Disposable Media proudly presents one of the very first reviews of Marvel’s latest comic book adaptations, Iron Man. Released world-wide on May 2nd, DM was lucky enough to attend the first Premiere of the film in Sydney last night, in the presence of Robert Downey Jnr. and director John Favreau, who revealed that the film has only been finalised in the last 2 weeks. Downey meanwhile admitted he hadn’t seen the final version of the film until the premiere but was delighted by both the film and the audience’s reaction throughout the screening. But is it any good? Read on to find out the first definitive review.
Marvel films carry a lot of expectations and with every new adaptation a new set of problems, worries and concerns arise. Iron Man is no different: Can Jon ‘Elf’ Favreau really turn one of Hollywood’s most infamous wild-children, Robert Downey Jnr., into one of the most beloved Marvel characters?
The answer is a resounding yes, aided in no small part due to Downey being so perfectly cast as Tony Stark that at times the dividing line between character and actor are indistinguishable. There’s clearly a lot of Downey himself thrown into the character, but that’s not to say that Downey gives an obvious performance, far from it in fact. At face value Downey as Stark is akin to Depp as Captain Jack Sparrow in the Pirates of the Caribbean films – full of flair and quirky personality, arrogance and cock-sure swagger. His attitude, actions and consequences are all exaggerated and highlight both the extremity of the character and the nature of a comic book hero – imaginative fantasies played out through creativity.
Stark is the perfect comic book character – the richest, most famous and talented man in America, complete with a playboy lifestyle and carefree attitude not too dissimilar to Downey’s life during his mid-90s excess. But as the film progresses and Stark confronts his demons and chosen isolation, Downey subtly weaves other elements into the character, a regretful man, one of innate anger and child-like insecurity at times. Seeing Stark use these aspects of himself to fuel the personality of Iron Man whilst Downey does the same to create Stark and then keep up the performance for the whole two hour duration is wonderfully hypnotic. The film allows Stark to take a personal journey in a way that many other super-hero films or summer blockbusters would be afraid of, Batman Begins being an obvious exception. As a character Stark is captivating, as a performance, Downey is enthralling. It’s not just Downey; all of the performances are well considered. Jeff Bridges and Gwyneth Paltrow in particular both offer similar exaggerations to create a fantasy world that so few comic book adaptations dare to try, never mind achieve. But the film doesn’t stray too far from reality, clearly taking into account modern day America with some carefully worked social commentary to help ground the film. By using such a contemporary setting it allows the super-hero film to flourish. Where Spider-Man and X-Men were intent on producing stories and worlds that could have been real, Favreau and the script writers have achieved a fantastical, pretension-free world that never gets too ridiculous and that good work makes the film all the more fun to watch.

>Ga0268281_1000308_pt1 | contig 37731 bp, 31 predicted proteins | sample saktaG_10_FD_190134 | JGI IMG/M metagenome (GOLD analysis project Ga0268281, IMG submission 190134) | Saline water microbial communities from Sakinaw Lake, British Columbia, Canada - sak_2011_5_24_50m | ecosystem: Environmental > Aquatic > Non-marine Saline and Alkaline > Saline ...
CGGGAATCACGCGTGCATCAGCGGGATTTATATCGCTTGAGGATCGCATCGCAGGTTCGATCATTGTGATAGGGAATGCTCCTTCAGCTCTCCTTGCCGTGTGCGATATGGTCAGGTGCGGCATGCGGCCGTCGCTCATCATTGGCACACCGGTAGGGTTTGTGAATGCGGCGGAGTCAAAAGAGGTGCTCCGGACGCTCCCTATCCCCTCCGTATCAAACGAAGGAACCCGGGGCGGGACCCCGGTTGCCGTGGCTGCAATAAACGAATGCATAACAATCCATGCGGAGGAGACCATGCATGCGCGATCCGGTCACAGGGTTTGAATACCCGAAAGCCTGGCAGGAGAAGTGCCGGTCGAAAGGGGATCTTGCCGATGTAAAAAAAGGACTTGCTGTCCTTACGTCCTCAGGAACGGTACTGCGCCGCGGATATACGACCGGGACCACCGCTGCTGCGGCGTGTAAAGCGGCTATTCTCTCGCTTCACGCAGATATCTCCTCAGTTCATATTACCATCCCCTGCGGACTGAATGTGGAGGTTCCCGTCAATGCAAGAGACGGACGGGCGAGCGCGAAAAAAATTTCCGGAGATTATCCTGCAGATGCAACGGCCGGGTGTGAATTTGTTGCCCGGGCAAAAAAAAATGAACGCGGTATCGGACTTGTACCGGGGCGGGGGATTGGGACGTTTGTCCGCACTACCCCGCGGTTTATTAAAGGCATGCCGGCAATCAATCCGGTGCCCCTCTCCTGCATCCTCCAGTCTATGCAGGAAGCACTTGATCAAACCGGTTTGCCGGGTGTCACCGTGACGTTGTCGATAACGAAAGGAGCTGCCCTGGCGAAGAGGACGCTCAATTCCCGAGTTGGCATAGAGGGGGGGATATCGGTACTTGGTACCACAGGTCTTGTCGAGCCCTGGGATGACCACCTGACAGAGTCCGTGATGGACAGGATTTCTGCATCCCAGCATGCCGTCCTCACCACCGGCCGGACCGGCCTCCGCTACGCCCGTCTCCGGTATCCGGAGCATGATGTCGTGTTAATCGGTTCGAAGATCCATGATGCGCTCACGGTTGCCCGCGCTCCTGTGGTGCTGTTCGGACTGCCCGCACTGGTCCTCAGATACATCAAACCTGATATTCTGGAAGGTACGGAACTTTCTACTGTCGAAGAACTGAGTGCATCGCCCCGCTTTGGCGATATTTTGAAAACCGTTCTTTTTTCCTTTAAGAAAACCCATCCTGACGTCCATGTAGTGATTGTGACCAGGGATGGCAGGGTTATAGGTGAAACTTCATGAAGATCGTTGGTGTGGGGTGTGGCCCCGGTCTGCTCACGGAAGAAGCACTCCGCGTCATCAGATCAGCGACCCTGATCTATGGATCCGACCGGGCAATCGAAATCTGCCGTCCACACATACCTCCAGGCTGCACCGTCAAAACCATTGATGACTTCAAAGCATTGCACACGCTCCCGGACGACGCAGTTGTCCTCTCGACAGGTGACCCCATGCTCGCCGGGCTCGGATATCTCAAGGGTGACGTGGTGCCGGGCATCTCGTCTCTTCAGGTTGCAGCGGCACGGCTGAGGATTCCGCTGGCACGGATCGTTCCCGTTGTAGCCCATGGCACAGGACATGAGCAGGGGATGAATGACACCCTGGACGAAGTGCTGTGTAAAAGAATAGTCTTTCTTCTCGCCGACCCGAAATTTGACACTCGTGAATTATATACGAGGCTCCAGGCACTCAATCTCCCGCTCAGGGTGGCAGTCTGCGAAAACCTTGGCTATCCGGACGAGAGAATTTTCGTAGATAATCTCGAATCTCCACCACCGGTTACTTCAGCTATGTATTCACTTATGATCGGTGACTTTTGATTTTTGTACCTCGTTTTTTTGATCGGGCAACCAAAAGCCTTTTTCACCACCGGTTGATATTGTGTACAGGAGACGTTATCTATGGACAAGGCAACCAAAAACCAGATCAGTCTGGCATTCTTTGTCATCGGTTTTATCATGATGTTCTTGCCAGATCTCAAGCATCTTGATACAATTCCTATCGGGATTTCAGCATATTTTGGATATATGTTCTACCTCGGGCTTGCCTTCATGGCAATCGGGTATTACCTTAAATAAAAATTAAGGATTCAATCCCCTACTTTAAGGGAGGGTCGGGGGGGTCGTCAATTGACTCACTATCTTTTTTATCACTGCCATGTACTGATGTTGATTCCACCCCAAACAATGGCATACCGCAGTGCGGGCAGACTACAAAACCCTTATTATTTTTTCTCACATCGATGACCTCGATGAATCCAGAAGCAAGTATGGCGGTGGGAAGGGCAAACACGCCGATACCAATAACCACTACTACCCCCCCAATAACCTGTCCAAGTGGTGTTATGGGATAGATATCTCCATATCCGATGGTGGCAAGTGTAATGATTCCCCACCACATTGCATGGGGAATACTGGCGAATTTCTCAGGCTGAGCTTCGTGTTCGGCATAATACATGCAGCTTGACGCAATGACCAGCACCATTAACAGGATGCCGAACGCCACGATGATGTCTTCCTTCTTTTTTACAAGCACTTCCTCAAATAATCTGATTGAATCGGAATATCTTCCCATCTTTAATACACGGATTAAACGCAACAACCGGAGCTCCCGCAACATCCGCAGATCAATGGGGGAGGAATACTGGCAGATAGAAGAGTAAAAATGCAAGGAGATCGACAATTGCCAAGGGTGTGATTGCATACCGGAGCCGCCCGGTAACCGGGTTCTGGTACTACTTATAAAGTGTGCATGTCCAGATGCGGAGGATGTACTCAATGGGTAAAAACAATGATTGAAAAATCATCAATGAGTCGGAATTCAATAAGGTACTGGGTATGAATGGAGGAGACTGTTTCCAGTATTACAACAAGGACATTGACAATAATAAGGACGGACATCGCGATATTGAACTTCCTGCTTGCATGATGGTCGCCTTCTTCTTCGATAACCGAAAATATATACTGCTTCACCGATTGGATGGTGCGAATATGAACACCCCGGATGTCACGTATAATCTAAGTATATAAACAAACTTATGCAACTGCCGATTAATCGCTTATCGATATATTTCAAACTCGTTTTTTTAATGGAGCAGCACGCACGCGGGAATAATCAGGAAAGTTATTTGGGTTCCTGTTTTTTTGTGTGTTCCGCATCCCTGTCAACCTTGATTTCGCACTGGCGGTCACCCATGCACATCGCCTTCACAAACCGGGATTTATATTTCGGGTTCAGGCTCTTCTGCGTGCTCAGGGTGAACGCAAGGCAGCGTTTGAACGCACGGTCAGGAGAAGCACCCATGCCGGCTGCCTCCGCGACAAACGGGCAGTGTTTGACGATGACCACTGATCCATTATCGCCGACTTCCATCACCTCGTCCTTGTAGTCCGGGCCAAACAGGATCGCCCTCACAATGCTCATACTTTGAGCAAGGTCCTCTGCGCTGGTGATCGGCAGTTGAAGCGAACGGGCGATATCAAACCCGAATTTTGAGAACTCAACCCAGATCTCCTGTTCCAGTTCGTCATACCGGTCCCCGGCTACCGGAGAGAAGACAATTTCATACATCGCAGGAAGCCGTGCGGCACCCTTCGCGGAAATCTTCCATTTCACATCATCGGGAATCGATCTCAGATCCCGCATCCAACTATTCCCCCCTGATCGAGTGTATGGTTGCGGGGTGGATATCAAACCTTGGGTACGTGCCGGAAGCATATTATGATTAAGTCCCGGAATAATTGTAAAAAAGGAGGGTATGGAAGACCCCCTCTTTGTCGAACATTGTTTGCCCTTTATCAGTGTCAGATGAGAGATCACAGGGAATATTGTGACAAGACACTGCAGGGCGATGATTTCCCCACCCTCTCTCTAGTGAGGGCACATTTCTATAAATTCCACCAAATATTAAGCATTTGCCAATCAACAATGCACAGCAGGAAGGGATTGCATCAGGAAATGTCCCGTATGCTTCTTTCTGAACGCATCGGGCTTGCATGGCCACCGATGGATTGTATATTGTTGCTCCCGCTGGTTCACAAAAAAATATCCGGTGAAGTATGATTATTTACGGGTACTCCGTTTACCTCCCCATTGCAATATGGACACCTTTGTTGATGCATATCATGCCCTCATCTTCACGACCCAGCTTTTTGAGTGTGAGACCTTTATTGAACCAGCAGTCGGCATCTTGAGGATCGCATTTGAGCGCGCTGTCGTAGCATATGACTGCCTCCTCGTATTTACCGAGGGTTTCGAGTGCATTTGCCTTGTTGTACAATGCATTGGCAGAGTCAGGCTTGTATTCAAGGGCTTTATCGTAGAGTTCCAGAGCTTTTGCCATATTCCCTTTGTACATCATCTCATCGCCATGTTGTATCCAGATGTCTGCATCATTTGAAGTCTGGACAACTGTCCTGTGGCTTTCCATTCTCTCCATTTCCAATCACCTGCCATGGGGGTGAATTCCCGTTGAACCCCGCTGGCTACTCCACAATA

The story is fairly compact, concentrating as much on action as it does exposition, never dwindling into overly-complex character backgrounds or unnecessary side plots. Therein lies one of the films great triumphs: the pace. Marvel are clearly hoping for a franchise with Iron Man with the ending and a scattering of quotes hinting (or even explicitly mentioning) future adventures for Iron Man, but it doesn’t get bogged down in becoming a base for any future sequels. As with any super-hero movie, the first half is largely focused on the creation of Iron Man as a character and Stark’s motivations, but Favreau very carefully ensures that this is never too ‘heavy’ and that you’re never too far from some action or an important revelation. It’s a balancing act that few blockbusters get right, but the success here is what makes the film so enjoyable and so much fun.
Because that is what this film is: Fun.
Jokes are frequent but never heavy-handed and the physical acting from Downey learning the suit never becomes slap-stick. There are considered one-liners delivered to perfection from the supremely confident and razor-sharp Stark and it is all held together with clever jump-cuts and quick-edits that makes the film one that you’ll smile at almost constantly until the action stops.
If there is a problem it is the action, or lack of it. The relatively tight 2 hour running time means that there isn’t that much room for lengthy fight scenes and occasional bursts of frantic action throughout the film take their place. The action scenes are certainly well created and any questions over Favreau’s ability to direct an action film are almost instantly dispelled. The effects too are superb, never knowingly flashy or particularly revolutionary, but consistently seamless. The use of camcorders in particular demonstrate how well integrated the effects are into the Mise-en-scène and are at their best when the mechanics of the suit are shown in detail and during the climatic fight.
It’s easy enough to try to rank super-hero films, but Iron Man stands separated from previous films. Downey’s calculated performance is superb and his development as Stark from carefree-bachelor to world-weary war-monger and back again makes the film. Iron Man follows a similar template to last year’s Transformers, but with more of an edge. Favreau’s direction and vision for this film will appease fans of the comic and yet not alienate mainstream audiences. It’s superb from start to finish with a relentless pace and a wonderful first instalment in what will hopefully become a great franchise and is an example of how to make a blockbuster.
Review written by Ian Moreno-Melgar